Organizations are struggling with their records of ethical behavior. This struggling is indicative of moral growth where in organizations move firom one level of moral development to another. This conceptual model of organizational moral development identifies five stages of growth. Table 1 summarizes the salient features of this development process. Not all organizations vwill evolve to the highest stage. And, not all organizations begin at stage 1. It is our opinion that most organizations are currently in the legalistic and responsive stages of moral development. More and more organizations, however, are beginning to manifest the characteristics of stage four oi^anizations. Corporate emphasis on profitability still far outweighs concem for ethics. Moreover, many managements have not yet learned that corporate cultures can be managed to produce


R. E. Reidenbach and D. P. Robin Moral Ideology', in L W. Hoffman, ed.. Review of Child Development Research (Russell Sage Foundadon, New York). , 1976, 'Moral Stages and Moralization: The Cognitive Development Approach', in T. Lickona, ed. Moral Development and Behavior: Theory Research and Social Issues (Holt Rinehart & Winston, New York). Raehn, J. A.: 1987, 'The Professional as the Executive's Ethical Aide-de-Camp', The Academy of Management Executive 1, No. 3, pp. 171182. Robin, D. P. and R. E. Reidenbach: 1987, 'Social Responsibility, Ethics, and Marketing Strategy: Closing the Gap Between Concept and Application', foumal of Marketing Qanuary). , 1989, Business Ethics: Where Profits Meet Value Systems. Ei^lewood Cliffs, NJ: Prentice-Hall. Robin, D. P., M. Giallourakis, F. R. David and T. E Moritz: 1989, 'A Different Look at Codes of Ethics', Business Horizons QanuaryFebruary). Sathe, V.: 1985, Culture and Related Corporate Realities. Homewood, IL: Richard D. Irwin. Schein, E J 1983, 'The Role of the Founder in Creating Organizational Culture', Organizational Dynamics 12, No. 1, pp. 13-28. Schwartz, R and S. M. Davis: 1981, 'Matching Corporate Culture and Business Strategy', Organizational Dynamics (Summer), pp. 3048. Trevino, L. K.: 1986, 'Ethical Decision Making in Organizations: A Person-Situation Interactionist Model', Academy of Management Review II, No. 3, pp. 601617. Victor, B. and J. B. Cullen: 1988, 'Tlie Organizational Bases of Ethical Work Climates', Administrative Science Quarterly (March), pp. 101-125. Williams, O. F. and P. E. Murphy: 1988, 'The Ethia of Virtue: An Answer to a Misplaced Debate', presented at the Tenth Annual Macromarkedng Seminar in San Diego, California. Weiner, Yoash: 1988, 'Forms of Value Systems: A Focus on Organizadonal Effecdveness and Cultural Change and Maintenance', Academy of Management Review 13, No. 4, pp. 534545. , 1988, 'Mixed Feelings About Drexel's Decision', Wall Streetjoumal (December 23), p.Bl. Codes ofEthia, Bank of Boston, 1985. Center for Business Development and Research, University ofSouthern Missippi, Hattiesberg, MS 39406-5094, USA. Department of Marketing, University of Southern Mississippi, Hattiesberg, MS 39406-5094, U.SA.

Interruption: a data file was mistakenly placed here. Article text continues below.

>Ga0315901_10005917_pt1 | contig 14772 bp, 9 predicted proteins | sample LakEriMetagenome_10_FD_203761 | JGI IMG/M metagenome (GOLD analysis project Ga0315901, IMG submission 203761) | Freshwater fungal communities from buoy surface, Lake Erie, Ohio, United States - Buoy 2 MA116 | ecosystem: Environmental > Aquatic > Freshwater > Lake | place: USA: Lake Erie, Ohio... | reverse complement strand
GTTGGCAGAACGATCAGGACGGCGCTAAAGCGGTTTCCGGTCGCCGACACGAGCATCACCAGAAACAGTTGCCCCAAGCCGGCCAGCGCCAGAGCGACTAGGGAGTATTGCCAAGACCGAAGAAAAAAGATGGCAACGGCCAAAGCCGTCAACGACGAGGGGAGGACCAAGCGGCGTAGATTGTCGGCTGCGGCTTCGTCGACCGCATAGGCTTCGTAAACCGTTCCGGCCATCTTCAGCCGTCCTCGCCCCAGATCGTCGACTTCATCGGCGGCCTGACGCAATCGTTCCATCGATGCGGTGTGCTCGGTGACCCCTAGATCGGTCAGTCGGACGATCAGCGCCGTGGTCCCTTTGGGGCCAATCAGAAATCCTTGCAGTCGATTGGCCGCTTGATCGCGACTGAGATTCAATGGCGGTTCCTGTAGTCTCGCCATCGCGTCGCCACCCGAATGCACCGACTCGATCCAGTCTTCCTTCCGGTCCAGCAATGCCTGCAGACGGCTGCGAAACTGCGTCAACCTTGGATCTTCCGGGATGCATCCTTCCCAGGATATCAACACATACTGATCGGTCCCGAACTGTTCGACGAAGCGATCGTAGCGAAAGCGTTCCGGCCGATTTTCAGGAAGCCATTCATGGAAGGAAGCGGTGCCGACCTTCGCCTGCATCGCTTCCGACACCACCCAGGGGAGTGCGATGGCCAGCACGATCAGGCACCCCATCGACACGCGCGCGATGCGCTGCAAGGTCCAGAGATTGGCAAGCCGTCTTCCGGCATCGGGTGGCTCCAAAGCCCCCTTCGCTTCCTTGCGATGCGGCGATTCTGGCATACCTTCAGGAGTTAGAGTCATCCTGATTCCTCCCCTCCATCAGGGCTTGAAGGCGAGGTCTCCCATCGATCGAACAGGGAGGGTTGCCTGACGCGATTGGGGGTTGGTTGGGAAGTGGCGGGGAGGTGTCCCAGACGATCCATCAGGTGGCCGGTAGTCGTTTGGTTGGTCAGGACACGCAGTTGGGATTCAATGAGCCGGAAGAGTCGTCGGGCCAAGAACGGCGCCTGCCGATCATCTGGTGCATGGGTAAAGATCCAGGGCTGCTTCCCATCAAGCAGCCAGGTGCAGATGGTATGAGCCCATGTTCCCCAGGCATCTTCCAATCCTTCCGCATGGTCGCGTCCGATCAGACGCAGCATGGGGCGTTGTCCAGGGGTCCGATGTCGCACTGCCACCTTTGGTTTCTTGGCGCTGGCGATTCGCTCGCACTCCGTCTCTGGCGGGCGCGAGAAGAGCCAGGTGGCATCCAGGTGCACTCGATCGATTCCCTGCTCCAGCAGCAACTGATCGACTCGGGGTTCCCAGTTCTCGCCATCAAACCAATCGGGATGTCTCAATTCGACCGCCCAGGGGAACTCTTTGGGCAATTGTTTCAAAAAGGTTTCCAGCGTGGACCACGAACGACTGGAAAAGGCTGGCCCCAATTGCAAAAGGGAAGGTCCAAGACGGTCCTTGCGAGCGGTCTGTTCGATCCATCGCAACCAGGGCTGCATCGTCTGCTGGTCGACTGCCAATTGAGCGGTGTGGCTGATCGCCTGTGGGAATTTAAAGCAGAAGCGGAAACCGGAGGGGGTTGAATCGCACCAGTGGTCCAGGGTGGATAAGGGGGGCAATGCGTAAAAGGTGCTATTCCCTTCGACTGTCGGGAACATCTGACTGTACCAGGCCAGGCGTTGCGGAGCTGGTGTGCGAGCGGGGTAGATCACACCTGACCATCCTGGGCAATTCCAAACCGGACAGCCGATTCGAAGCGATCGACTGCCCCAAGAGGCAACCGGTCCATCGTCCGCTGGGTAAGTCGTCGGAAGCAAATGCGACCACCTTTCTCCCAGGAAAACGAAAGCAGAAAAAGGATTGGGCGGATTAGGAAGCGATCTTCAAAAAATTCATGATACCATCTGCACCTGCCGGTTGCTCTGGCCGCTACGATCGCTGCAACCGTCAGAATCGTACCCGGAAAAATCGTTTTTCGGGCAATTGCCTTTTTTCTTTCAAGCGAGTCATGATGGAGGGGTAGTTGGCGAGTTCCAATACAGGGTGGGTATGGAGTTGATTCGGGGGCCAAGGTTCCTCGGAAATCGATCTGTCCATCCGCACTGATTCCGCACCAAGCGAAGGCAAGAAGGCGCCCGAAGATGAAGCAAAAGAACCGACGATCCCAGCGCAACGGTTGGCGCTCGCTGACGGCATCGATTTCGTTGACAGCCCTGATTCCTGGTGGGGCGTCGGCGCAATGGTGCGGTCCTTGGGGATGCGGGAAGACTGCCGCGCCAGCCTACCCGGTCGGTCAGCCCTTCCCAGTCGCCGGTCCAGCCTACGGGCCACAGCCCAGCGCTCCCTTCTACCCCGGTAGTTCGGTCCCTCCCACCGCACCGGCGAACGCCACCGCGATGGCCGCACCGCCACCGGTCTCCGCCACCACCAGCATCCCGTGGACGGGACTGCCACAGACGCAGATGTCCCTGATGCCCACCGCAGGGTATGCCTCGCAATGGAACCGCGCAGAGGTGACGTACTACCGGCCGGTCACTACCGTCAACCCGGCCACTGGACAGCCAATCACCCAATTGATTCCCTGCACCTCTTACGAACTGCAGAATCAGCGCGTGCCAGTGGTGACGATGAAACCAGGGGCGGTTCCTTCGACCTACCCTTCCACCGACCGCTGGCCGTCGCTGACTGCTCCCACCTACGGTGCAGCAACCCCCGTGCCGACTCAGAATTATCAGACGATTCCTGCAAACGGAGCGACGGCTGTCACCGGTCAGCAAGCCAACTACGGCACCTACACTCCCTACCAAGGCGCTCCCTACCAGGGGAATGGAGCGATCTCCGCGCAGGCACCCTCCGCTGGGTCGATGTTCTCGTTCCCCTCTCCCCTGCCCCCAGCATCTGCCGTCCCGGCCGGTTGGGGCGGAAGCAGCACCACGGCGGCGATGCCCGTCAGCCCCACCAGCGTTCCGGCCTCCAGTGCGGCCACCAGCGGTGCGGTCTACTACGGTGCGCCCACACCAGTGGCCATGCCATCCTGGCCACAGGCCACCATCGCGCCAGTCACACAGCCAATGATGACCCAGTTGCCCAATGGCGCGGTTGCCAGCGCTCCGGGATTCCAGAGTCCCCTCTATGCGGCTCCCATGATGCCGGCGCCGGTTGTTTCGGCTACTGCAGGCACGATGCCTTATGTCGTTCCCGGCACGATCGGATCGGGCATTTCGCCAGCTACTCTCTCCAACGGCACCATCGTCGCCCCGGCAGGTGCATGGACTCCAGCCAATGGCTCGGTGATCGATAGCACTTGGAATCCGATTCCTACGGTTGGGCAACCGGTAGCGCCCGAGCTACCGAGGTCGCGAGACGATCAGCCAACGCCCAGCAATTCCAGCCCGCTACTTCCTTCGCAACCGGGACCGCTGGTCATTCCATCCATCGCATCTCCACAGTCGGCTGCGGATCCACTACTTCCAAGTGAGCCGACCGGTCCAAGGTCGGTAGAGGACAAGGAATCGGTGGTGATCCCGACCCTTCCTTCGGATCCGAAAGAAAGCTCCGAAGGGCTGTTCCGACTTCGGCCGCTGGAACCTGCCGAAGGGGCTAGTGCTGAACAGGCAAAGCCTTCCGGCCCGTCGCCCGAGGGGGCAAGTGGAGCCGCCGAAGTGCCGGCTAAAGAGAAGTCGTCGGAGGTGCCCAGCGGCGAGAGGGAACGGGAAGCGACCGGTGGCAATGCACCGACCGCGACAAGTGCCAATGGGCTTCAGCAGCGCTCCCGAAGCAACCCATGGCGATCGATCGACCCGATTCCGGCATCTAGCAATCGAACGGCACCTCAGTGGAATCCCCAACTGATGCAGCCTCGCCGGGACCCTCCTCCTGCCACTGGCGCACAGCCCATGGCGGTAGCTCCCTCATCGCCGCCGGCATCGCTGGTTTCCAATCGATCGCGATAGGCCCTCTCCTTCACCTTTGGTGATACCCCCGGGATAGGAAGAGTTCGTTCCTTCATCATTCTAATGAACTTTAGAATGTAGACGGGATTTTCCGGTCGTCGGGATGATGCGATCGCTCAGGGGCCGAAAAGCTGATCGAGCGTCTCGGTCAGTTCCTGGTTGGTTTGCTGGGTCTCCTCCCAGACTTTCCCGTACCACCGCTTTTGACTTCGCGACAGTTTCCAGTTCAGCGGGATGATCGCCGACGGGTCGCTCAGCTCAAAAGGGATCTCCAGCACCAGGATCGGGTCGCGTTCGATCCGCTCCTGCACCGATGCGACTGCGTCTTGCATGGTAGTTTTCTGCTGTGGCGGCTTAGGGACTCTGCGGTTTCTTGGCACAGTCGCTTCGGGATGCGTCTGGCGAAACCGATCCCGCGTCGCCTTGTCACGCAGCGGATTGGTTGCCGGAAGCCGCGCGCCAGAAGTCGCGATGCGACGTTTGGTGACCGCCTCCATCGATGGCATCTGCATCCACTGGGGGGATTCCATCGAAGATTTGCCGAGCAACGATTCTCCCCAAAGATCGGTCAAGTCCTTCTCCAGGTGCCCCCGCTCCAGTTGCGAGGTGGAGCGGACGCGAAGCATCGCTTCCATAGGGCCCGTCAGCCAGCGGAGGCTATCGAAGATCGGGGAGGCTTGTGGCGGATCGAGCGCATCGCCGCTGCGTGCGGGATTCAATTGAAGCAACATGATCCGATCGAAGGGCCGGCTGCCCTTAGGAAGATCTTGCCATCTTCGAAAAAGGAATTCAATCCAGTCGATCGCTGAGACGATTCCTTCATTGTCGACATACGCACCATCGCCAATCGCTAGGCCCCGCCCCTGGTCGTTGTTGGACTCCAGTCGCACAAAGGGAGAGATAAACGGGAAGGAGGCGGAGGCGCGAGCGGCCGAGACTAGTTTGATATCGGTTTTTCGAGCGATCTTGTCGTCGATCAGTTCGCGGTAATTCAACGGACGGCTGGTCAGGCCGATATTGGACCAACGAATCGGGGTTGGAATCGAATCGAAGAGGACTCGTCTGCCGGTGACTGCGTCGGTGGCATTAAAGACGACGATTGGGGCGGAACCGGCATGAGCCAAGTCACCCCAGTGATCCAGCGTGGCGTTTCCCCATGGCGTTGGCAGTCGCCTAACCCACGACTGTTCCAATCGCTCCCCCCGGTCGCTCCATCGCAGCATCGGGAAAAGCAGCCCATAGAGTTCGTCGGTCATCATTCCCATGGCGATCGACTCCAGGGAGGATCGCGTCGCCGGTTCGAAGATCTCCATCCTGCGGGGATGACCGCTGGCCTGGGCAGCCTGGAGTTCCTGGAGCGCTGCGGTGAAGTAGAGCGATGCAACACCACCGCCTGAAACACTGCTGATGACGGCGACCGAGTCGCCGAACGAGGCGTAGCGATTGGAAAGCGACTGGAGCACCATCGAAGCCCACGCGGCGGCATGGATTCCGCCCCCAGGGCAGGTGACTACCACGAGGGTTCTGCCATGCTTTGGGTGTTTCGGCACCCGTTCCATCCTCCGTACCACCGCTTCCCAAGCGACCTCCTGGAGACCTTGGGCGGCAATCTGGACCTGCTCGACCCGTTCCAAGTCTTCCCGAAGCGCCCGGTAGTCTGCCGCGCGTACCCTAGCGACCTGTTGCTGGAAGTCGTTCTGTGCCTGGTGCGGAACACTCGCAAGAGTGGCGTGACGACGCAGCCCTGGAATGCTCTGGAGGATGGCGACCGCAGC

the desired etbical behaviors. What we are seeing are cultures that are unmanaged, and when unmanaged, evolve in their own directions, usually in the direction pointed .out by the reward system. Thus, cultures devoid of ethical concerns or in which ethical values are absent, will normally grow in the direction of productivity and profitability, two values typically embraced by management. While the conceptual model presented in this article requires confirmation and possible respecification, it represents a start in the study of the dynamics of corporate moral development. Further study is sure to provide a clearer view of the process by which organizations change and develop their own moral characters.

' Abstracted from McClory, Rj 1986, 'Murder on the Shop Floor', Across the Board (June), pp. 29.-32. ^ Abstracted from Hoffman, W. M.: 1984, T h e Ford Pinto', in W. M. HofFman and J. Mills Moore (eds.). Business Ethics (McGraw-Hill Book Co., New York).

Cadbury, Sir Adrian: 1987, 'Ethical Managers Make Their Own Rules', Harvard Business Review (SeptemberOctober), pp. 69-73. Cressey, D. R. and C. A. Moore: 1983, 'Managerial Values and Corporate Codes of Etliics', California Management Review 25(4) (Summer), pp. 5377. Deal, T. E. and A. A. Kennedy: 1982, Corporate Cultures: The Rites and Rituals of Corporate Life, (Addison-Wesley, Reading, MA). FerreU, O. C. and L Gresham: 1985, 'A Contingency Framework for Understanding Ethical Decision-Making in Marketing', yoMma/ of Marketing (Summer) pp. 8796. Gatewood, E. and A. B. Carroll: 1981, 'The Anatomy of Corporate Social Response: The Rely, Firestone 500, and Pinto Cases', Business Horizons 24 (SeptemberOctober), pp. 9-16. General Dynamics Ethics Programs, published by General Dynamics. Hoffman, W. M.: 1984, The Ford Pinto', in Business Ethics, W. M. Hoffman and J. Mills Moore (McGraw-Hill Book, Co., New York), p. 419. Hoffman, W. M.: 1986, 'Developing the Ethical Corporation', Branessirasi^AjS (Fall), pp. 1015. Kohlberg, L: 1964, 'Development of Moral Character and